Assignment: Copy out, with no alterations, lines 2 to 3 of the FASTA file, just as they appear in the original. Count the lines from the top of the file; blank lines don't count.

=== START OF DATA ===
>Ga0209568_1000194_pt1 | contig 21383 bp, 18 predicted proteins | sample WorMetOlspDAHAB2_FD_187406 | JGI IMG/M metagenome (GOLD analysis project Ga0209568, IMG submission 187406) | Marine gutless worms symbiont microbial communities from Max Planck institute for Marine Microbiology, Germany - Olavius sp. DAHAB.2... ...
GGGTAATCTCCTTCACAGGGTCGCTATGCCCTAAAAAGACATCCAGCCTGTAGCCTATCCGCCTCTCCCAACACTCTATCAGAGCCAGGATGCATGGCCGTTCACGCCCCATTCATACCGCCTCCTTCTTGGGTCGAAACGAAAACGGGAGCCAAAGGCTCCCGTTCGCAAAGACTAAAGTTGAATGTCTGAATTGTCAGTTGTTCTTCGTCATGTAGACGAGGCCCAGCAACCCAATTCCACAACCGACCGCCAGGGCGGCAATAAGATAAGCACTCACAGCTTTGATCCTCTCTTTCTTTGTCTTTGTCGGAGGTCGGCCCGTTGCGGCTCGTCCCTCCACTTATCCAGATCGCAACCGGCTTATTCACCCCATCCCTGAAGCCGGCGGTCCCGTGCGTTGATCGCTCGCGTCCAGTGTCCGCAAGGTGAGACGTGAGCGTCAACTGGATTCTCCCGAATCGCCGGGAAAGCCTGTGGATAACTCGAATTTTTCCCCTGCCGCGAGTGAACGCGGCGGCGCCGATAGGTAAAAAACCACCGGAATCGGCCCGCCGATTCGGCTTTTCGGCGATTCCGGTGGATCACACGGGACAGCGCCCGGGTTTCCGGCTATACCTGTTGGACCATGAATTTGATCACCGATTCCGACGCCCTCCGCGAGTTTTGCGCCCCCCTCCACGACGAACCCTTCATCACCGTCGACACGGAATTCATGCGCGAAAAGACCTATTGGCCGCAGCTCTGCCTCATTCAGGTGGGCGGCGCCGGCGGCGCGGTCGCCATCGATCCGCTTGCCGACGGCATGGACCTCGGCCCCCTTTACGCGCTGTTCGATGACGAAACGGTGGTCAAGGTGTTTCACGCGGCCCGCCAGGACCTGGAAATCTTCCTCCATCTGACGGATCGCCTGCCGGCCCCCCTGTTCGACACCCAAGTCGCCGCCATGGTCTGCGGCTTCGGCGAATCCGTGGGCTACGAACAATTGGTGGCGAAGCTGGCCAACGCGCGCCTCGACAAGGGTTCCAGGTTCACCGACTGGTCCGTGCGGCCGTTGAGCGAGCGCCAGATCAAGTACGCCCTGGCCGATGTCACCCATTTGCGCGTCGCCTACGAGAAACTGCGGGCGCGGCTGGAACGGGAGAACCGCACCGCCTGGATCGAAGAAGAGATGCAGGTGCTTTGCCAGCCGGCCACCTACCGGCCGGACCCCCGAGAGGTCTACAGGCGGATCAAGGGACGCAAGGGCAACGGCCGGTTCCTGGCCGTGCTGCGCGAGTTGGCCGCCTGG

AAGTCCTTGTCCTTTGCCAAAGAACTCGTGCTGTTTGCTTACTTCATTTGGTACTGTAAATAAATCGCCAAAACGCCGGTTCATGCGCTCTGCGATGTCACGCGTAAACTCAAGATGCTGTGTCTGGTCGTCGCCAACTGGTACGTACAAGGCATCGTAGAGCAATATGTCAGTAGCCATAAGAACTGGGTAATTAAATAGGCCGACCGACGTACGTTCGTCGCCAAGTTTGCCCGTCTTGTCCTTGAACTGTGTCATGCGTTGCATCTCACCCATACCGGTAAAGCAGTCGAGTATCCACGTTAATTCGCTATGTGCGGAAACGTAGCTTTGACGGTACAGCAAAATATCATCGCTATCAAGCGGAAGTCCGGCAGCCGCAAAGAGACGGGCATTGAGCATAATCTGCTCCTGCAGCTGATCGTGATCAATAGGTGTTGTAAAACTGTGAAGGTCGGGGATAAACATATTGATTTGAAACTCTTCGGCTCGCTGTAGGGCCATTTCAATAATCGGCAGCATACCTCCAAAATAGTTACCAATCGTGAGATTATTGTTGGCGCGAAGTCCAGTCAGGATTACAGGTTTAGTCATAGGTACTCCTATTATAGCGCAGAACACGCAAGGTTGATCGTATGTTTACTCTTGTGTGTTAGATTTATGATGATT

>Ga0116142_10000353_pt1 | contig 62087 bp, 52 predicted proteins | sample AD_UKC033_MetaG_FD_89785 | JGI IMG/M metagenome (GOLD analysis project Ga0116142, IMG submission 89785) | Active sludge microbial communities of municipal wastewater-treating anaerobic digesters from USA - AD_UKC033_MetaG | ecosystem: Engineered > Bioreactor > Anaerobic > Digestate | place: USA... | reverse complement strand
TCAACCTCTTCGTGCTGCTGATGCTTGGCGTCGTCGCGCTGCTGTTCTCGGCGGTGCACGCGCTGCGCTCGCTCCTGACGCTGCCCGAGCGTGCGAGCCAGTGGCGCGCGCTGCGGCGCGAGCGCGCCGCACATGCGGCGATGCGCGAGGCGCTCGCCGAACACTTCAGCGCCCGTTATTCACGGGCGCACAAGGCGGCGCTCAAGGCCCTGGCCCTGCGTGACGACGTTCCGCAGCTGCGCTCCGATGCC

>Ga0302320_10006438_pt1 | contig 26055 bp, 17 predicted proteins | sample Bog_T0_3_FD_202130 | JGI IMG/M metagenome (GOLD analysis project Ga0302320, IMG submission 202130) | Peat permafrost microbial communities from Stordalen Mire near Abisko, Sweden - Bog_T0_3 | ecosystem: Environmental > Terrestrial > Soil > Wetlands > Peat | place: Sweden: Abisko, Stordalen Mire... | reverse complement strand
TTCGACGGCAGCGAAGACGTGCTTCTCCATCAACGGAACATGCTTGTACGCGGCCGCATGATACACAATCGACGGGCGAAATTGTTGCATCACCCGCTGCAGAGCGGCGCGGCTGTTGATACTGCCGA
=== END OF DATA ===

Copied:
GGGTAATCTCCTTCACAGGGTCGCTATGCCCTAAAAAGACATCCAGCCTGTAGCCTATCCGCCTCTCCCAACACTCTATCAGAGCCAGGATGCATGGCCGTTCACGCCCCATTCATACCGCCTCCTTCTTGGGTCGAAACGAAAACGGGAGCCAAAGGCTCCCGTTCGCAAAGACTAAAGTTGAATGTCTGAATTGTCAGTTGTTCTTCGTCATGTAGACGAGGCCCAGCAACCCAATTCCACAACCGACCGCCAGGGCGGCAATAAGATAAGCACTCACAGCTTTGATCCTCTCTTTCTTTGTCTTTGTCGGAGGTCGGCCCGTTGCGGCTCGTCCCTCCACTTATCCAGATCGCAACCGGCTTATTCACCCCATCCCTGAAGCCGGCGGTCCCGTGCGTTGATCGCTCGCGTCCAGTGTCCGCAAGGTGAGACGTGAGCGTCAACTGGATTCTCCCGAATCGCCGGGAAAGCCTGTGGATAACTCGAATTTTTCCCCTGCCGCGAGTGAACGCGGCGGCGCCGATAGGTAAAAAACCACCGGAATCGGCCCGCCGATTCGGCTTTTCGGCGATTCCGGTGGATCACACGGGACAGCGCCCGGGTTTCCGGCTATACCTGTTGGACCATGAATTTGATCACCGATTCCGACGCCCTCCGCGAGTTTTGCGCCCCCCTCCACGACGAACCCTTCATCACCGTCGACACGGAATTCATGCGCGAAAAGACCTATTGGCCGCAGCTCTGCCTCATTCAGGTGGGCGGCGCCGGCGGCGCGGTCGCCATCGATCCGCTTGCCGACGGCATGGACCTCGGCCCCCTTTACGCGCTGTTCGATGACGAAACGGTGGTCAAGGTGTTTCACGCGGCCCGCCAGGACCTGGAAATCTTCCTCCATCTGACGGATCGCCTGCCGGCCCCCCTGTTCGACACCCAAGTCGCCGCCATGGTCTGCGGCTTCGGCGAATCCGTGGGCTACGAACAATTGGTGGCGAAGCTGGCCAACGCGCGCCTCGACAAGGGTTCCAGGTTCACCGACTGGTCCGTGCGGCCGTTGAGCGAGCGCCAGATCAAGTACGCCCTGGCCGATGTCACCCATTTGCGCGTCGCCTACGAGAAACTGCGGGCGCGGCTGGAACGGGAGAACCGCACCGCCTGGATCGAAGAAGAGATGCAGGTGCTTTGCCAGCCGGCCACCTACCGGCCGGACCCCCGAGAGGTCTACAGGCGGATCAAGGGACGCAAGGGCAACGGCCGGTTCCTGGCCGTGCTGCGCGAGTTGGCCGCCTGG

AAGTCCTTGTCCTTTGCCAAAGAACTCGTGCTGTTTGCTTACTTCATTTGGTACTGTAAATAAATCGCCAAAACGCCGGTTCATGCGCTCTGCGATGTCACGCGTAAACTCAAGATGCTGTGTCTGGTCGTCGCCAACTGGTACGTACAAGGCATCGTAGAGCAATATGTCAGTAGCCATAAGAACTGGGTAATTAAATAGGCCGACCGACGTACGTTCGTCGCCAAGTTTGCCCGTCTTGTCCTTGAACTGTGTCATGCGTTGCATCTCACCCATACCGGTAAAGCAGTCGAGTATCCACGTTAATTCGCTATGTGCGGAAACGTAGCTTTGACGGTACAGCAAAATATCATCGCTATCAAGCGGAAGTCCGGCAGCCGCAAAGAGACGGGCATTGAGCATAATCTGCTCCTGCAGCTGATCGTGATCAATAGGTGTTGTAAAACTGTGAAGGTCGGGGATAAACATATTGATTTGAAACTCTTCGGCTCGCTGTAGGGCCATTTCAATAATCGGCAGCATACCTCCAAAATAGTTACCAATCGTGAGATTATTGTTGGCGCGAAGTCCAGTCAGGATTACAGGTTTAGTCATAGGTACTCCTATTATAGCGCAGAACACGCAAGGTTGATCGTATGTTTACTCTTGTGTGTTAGATTTATGATGATT